Category: Reconstruction: Outcomes & Complications

MP14-15 - The outcomes of ureterolysis during surgery for deep infiltrating endometriosis in stented patients

Sat, Sep 22
10:00 AM - 12:00 PM

Introduction & Objective :

The UK National Institute for Health and Care Excellence recommends multidisciplinary team working for patients with deep infiltrating endometriosis. When ureteric involvement requiring extensive ureterolysis is suspected, intraoperative stents are inserted. We sought to determine the incidence of subsequent ureteric stricture development and the need for long term stenting in these patients.


Methods :

Our tertiary referral unit database was used to identify patients who underwent endometriosis surgery from 2011-15. Data were collected on pre-operative loin pain and hydronephrosis, intra-operative stenting requirement, subsequent stent management and whether post-operative renal obstruction occurred (as determined by MAG3 scan). Fisher’s Exact Test was used to determine significance.


Results :

239 patients were identified, of whom 15% (36/239) had ureteric stents inserted intraoperatively. Of these, 22% (8/36) had pre-operative hydronephrosis, 22% (8/36) had pre-operative loin pain and 14% (5/36) had both. There was thought to be a greater post-operative risk of obstruction in stented patients (i.e “high risk” intraoperative cases) compared with unstented patients (p=0.07), but no difference in stricture formation in patients whose stents were simply removed cystoscopically or after ureteroscopic assessment (p=1.0).


Conclusions :

These data show a low overall risk of post-operative ureteric complications in patients managed with urological input peri-operatively. This supports the conclusion that intra-operative stent insertion for “high risk” cases facilitates a similar outcome to less complex patients who did not need stents at all. Post-operative ureteroscopic assessment does not appear to be needed as it is not predictive of final functional outcome. Instead, unless there are specific concerns, out-patient stent removal with a flexible cystoscope and MAG3 scan 4 weeks later seems sufficient for upper tract follow up.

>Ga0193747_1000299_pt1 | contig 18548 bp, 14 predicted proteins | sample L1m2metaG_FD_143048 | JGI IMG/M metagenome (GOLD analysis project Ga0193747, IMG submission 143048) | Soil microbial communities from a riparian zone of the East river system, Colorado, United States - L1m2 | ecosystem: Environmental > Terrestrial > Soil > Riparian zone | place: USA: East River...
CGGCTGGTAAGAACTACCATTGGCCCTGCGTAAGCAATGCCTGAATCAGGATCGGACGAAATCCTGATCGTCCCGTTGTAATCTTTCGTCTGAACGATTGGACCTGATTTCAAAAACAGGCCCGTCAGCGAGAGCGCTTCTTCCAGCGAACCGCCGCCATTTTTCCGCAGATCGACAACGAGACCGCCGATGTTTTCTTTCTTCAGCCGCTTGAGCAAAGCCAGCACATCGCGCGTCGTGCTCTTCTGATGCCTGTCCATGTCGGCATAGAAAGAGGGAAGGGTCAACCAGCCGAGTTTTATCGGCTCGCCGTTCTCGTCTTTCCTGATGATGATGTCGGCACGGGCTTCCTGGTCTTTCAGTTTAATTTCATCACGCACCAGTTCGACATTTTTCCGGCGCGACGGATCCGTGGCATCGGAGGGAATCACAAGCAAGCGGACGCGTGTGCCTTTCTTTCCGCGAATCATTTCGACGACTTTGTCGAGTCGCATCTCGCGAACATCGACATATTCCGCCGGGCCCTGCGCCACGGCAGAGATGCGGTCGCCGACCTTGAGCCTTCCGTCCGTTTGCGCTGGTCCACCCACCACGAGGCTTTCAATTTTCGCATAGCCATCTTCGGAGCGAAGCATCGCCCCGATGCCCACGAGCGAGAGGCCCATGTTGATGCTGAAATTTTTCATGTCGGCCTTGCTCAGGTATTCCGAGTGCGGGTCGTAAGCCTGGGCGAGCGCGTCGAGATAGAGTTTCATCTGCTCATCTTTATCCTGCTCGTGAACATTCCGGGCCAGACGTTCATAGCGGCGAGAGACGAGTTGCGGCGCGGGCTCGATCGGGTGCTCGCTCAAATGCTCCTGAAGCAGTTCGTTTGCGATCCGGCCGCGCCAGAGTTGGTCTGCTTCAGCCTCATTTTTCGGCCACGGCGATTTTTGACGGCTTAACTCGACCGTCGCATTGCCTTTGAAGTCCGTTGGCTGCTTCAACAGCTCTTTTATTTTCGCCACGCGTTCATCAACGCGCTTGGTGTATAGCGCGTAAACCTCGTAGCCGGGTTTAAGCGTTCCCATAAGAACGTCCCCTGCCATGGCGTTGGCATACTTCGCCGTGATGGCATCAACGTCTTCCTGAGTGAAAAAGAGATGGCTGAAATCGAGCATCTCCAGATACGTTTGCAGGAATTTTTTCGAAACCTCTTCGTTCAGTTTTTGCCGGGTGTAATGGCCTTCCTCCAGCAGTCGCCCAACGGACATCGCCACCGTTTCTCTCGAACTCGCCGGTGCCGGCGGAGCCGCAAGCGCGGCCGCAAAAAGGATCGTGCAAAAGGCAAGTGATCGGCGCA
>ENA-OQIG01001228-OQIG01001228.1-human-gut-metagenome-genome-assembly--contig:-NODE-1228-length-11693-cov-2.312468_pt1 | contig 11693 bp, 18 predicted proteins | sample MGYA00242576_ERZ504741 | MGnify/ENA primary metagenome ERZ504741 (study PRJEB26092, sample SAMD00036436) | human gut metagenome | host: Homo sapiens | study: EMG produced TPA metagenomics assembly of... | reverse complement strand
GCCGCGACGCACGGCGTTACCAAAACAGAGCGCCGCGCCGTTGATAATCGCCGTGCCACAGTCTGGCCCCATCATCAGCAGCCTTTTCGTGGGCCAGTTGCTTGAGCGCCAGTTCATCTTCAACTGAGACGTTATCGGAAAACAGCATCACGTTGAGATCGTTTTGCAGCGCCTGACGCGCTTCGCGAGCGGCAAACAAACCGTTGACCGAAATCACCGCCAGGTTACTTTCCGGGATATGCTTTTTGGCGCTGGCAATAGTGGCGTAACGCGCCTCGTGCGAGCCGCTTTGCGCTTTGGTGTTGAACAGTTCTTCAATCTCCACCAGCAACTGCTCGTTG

Daron Smith

Consultant Urological Surgeon
Stone and Endourology Unit, Institute of Urology, University College London Hospitals NHS Foundation Trust
London, England, United Kingdom

Daron Smith is a consultant urological surgeon at the Institute of Urology at University College Hospital. His practice is "endoluminal endourology" and encompasses the comprehensive management of Urinary Tract Stone disease, and includes the endourological management of ureteric obstruction, ureteric injuries, and the endoscopic diagnosis and management of upper tract TCC. He is the vice-chairman of the BAUS Section of Endourology, having been its Secretary from 2015-17 and a committee member since 2013, is the Consulting Editor on stone disease for the BJUI and the deputy editor of the Journal of Endoluminal Endourology

Michael Mikhail

Trainee
Stone and Endourology Unit, Institute of Urology, University College London Hospitals NHS Foundation Trust
London, England, United Kingdom

Guy Fisher

UCLH Endometriosis Centre, Department of Gynaecology, University College London Hospital
London, England, United Kingdom

Vimoshan Arumuham

Stone and Endourology Unit, Institute of Urology, University College London Hospitals NHS Foundation Trust
London, England, United Kingdom

Sian Allen

Stone and Endourology Unit, Institute of Urology, University College London Hospitals NHS Foundation Trust
London, England, United Kingdom

Arvind Vashisht

UCLH Endometriosis Centre, Department of Gynaecology, University College London Hospital
London, England, United Kingdom

Ertan Saridogan

UCLH Endometriosis Centre, Department of Gynaecology, University College London Hospital
London, England, United Kingdom

Alfred Cutner

UCLH Endometriosis Centre, Department of Gynaecology, University College London Hospital
London, England, United Kingdom